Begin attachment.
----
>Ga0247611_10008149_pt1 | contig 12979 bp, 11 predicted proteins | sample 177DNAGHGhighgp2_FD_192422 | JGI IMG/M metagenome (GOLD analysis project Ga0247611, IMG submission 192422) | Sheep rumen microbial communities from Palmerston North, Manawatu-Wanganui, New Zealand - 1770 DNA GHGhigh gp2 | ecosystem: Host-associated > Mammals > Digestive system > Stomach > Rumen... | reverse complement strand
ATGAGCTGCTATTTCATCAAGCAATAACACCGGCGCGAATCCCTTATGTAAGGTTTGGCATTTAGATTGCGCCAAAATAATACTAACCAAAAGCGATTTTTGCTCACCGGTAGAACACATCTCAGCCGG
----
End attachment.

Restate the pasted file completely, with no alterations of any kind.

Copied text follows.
>Ga0247611_10008149_pt1 | contig 12979 bp, 11 predicted proteins | sample 177DNAGHGhighgp2_FD_192422 | JGI IMG/M metagenome (GOLD analysis project Ga0247611, IMG submission 192422) | Sheep rumen microbial communities from Palmerston North, Manawatu-Wanganui, New Zealand - 1770 DNA GHGhigh gp2 | ecosystem: Host-associated > Mammals > Digestive system > Stomach > Rumen... | reverse complement strand
ATGAGCTGCTATTTCATCAAGCAATAACACCGGCGCGAATCCCTTATGTAAGGTTTGGCATTTAGATTGCGCCAAAATAATACTAACCAAAAGCGATTTTTGCTCACCGGTAGAACACATCTCAGCCGG